Oral diagnosis includes the diagnosis and treatment planning of oral diseases and systemic diseases in the mouth in dentistry.
Only rotten teeth and inflamed gums do not appear in the mouth. As it is accepted all over the world, diseases of jaw bones and joints, salivary glands, tongue and all soft tissues seen in the mouth are the subjects of dentistry. Although these structures and tissues cover a small area, they form an anatomically complex structure. Many systemic diseases also show important symptoms in the mouth. For example, in diabetes, gum disease progresses very quickly. Again, frequent and multiple aphthae in the mouth may be the first signs of behçet’s disease. For these reasons, a separate department of diagnosis and treatment planning of oral diseases had to be born and Oral Diagnosis and Radiology took on this task.
Dental radiographs, ie dental films, are the main assistants in the diagnosis of oral diseases, especially those related to hard tissue such as teeth and jaw bone. The two most commonly used types of dental films are periapical (small films showing 2-3 teeth) and panoramic films. (large films that can show all teeth and jaw bones, upper and lower). Digital radiography devices, a computer-aided technique, allow us to perform color and light fluctuations on the film image using a very low radiation dose and allow us to make detailed evaluations. In addition, MRI and CT are the films that can be requested as an aid especially in implant applications and diagnosis of joint diseases.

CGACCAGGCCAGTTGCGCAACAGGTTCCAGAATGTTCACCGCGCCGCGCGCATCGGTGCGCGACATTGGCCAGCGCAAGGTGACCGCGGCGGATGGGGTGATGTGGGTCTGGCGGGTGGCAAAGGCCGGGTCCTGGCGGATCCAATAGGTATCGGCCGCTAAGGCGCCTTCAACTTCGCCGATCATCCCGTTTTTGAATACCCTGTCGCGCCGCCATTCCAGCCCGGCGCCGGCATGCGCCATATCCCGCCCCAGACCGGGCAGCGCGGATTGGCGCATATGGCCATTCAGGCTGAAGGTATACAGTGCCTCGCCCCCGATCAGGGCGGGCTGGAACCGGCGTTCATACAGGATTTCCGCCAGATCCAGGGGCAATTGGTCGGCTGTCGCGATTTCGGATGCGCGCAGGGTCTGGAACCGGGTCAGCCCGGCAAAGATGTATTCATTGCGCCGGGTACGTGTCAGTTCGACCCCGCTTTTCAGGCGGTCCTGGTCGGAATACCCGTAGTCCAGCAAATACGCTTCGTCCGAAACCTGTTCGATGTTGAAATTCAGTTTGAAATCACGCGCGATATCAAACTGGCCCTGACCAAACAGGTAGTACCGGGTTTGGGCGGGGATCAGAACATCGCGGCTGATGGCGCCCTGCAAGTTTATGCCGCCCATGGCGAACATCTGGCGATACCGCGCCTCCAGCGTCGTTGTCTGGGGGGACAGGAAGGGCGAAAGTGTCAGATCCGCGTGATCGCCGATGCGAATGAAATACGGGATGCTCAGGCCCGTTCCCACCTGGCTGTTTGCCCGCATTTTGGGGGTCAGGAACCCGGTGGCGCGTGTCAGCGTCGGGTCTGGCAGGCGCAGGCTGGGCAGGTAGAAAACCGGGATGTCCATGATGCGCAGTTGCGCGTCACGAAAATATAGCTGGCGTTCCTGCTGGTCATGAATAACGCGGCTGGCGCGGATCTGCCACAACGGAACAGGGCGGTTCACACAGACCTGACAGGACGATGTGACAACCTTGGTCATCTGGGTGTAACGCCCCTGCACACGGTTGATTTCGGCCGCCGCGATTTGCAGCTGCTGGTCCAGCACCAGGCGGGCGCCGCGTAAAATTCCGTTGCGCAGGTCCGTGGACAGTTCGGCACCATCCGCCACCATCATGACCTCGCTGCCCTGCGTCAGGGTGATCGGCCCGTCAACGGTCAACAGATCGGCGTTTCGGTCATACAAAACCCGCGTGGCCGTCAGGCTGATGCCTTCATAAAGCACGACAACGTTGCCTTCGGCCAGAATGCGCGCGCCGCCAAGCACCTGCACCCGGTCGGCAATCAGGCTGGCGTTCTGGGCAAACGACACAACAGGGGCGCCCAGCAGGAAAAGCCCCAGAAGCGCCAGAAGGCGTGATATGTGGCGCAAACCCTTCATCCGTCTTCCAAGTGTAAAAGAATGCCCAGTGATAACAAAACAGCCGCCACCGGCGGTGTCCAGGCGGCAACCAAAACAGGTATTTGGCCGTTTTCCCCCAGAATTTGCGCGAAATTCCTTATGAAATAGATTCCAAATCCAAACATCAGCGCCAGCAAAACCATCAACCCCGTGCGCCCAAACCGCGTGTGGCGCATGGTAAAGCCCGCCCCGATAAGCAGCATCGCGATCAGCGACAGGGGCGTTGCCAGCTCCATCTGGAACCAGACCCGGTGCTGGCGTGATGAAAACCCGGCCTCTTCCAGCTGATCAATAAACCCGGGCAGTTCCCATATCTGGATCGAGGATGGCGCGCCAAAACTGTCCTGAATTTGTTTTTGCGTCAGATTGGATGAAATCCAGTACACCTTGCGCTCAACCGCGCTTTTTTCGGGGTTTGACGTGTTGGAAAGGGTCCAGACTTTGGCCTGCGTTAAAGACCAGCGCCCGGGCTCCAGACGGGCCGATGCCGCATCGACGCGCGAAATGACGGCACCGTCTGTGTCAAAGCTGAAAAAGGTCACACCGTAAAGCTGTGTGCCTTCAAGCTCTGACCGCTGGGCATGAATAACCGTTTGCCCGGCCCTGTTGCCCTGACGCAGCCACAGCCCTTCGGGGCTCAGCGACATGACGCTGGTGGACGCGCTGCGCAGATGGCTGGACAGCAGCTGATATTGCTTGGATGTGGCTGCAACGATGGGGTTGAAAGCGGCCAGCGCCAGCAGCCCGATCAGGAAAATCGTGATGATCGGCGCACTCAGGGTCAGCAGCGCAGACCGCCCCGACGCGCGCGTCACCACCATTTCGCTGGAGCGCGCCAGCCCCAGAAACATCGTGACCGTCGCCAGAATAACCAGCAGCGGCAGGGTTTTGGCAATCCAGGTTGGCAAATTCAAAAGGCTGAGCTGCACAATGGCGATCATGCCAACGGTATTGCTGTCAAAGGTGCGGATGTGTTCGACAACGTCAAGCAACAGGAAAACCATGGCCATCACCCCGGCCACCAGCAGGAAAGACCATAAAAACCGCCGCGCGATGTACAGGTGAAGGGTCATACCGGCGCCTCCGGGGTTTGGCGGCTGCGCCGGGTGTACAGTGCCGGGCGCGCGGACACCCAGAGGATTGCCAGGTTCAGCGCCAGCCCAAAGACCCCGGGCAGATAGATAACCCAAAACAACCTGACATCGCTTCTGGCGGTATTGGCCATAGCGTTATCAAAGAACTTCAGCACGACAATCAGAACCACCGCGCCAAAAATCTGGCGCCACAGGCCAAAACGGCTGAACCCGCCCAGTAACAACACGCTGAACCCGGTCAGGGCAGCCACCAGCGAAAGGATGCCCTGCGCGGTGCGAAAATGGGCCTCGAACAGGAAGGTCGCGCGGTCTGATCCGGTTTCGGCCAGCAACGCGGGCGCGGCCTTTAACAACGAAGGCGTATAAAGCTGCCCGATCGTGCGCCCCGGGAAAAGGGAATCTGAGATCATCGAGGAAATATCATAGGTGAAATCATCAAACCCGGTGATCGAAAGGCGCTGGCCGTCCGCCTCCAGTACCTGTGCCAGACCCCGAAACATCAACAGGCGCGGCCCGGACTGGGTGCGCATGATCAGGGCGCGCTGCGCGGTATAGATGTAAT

Diagnosis and Treatment
With all these methods, we can easily see and diagnose the remaining 2/3 of the tooth structure, 1/3 of which can be seen in the mouth, and structures such as inflammatory formations and embedded teeth remaining in the jawbone. A good diagnosis also ensures the correct treatment planning. In this way, all necessary treatment needs are identified early and bigger problems are prevented in the future.